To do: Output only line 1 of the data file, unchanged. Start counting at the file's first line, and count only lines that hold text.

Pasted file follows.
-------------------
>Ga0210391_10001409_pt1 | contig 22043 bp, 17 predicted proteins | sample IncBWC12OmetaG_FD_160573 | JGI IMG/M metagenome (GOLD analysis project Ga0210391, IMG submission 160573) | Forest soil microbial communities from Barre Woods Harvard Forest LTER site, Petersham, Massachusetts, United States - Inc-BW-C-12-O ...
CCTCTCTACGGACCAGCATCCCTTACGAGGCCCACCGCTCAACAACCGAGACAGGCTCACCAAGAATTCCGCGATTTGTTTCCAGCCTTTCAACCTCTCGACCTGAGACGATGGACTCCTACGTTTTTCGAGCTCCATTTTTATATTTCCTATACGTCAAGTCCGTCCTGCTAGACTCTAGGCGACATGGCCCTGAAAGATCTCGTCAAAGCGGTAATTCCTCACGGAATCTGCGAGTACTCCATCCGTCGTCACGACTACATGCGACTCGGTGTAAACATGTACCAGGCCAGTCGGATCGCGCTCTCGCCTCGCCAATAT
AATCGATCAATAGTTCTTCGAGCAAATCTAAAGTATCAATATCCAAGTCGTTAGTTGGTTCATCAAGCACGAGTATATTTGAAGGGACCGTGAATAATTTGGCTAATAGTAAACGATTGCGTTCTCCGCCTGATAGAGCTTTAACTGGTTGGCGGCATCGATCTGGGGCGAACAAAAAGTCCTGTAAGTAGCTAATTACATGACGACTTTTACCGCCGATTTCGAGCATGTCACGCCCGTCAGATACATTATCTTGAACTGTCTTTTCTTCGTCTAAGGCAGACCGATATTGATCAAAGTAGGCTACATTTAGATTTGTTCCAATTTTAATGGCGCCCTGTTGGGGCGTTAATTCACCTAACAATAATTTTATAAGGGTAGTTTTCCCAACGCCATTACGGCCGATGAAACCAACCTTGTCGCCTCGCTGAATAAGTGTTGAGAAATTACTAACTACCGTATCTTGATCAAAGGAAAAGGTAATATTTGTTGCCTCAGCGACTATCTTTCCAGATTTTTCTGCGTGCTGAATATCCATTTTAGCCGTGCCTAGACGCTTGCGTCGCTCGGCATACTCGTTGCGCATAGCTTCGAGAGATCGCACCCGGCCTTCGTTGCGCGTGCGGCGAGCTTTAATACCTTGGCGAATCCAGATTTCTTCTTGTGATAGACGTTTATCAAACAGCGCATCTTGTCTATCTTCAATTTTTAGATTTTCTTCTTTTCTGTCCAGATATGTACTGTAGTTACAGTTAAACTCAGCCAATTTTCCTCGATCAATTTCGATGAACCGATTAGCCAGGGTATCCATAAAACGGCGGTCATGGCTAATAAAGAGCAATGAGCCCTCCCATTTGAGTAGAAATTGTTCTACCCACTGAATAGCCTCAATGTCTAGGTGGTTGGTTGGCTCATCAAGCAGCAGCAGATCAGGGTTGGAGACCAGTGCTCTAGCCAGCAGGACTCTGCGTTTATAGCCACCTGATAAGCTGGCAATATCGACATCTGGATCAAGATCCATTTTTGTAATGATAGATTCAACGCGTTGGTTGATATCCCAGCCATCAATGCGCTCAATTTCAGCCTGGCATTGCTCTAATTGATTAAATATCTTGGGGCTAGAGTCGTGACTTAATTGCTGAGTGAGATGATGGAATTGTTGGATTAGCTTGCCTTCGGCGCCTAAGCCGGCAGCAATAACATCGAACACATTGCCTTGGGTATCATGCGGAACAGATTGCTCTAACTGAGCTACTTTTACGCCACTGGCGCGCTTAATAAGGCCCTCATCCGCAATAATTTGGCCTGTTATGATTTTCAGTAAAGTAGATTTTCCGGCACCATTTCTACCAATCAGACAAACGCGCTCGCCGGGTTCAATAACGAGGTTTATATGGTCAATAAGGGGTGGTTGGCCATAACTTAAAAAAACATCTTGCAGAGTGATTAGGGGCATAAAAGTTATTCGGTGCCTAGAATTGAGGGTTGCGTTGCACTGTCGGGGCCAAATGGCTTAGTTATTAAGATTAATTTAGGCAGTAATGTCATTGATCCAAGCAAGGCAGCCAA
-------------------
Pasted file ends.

>Ga0210391_10001409_pt1 | contig 22043 bp, 17 predicted proteins | sample IncBWC12OmetaG_FD_160573 | JGI IMG/M metagenome (GOLD analysis project Ga0210391, IMG submission 160573) | Forest soil microbial communities from Barre Woods Harvard Forest LTER site, Petersham, Massachusetts, United States - Inc-BW-C-12-O ...